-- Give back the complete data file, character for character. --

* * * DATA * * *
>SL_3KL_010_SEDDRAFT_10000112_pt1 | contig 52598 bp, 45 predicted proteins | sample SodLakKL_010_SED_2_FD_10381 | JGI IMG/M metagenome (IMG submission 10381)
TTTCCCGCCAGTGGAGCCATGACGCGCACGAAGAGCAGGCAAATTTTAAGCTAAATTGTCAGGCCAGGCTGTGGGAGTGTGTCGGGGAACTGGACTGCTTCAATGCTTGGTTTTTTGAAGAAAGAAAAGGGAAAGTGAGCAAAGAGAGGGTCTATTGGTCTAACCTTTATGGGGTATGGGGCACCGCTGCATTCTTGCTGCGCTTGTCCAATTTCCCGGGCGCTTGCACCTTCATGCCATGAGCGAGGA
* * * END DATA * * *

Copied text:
>SL_3KL_010_SEDDRAFT_10000112_pt1 | contig 52598 bp, 45 predicted proteins | sample SodLakKL_010_SED_2_FD_10381 | JGI IMG/M metagenome (IMG submission 10381)
TTTCCCGCCAGTGGAGCCATGACGCGCACGAAGAGCAGGCAAATTTTAAGCTAAATTGTCAGGCCAGGCTGTGGGAGTGTGTCGGGGAACTGGACTGCTTCAATGCTTGGTTTTTTGAAGAAAGAAAAGGGAAAGTGAGCAAAGAGAGGGTCTATTGGTCTAACCTTTATGGGGTATGGGGCACCGCTGCATTCTTGCTGCGCTTGTCCAATTTCCCGGGCGCTTGCACCTTCATGCCATGAGCGAGGA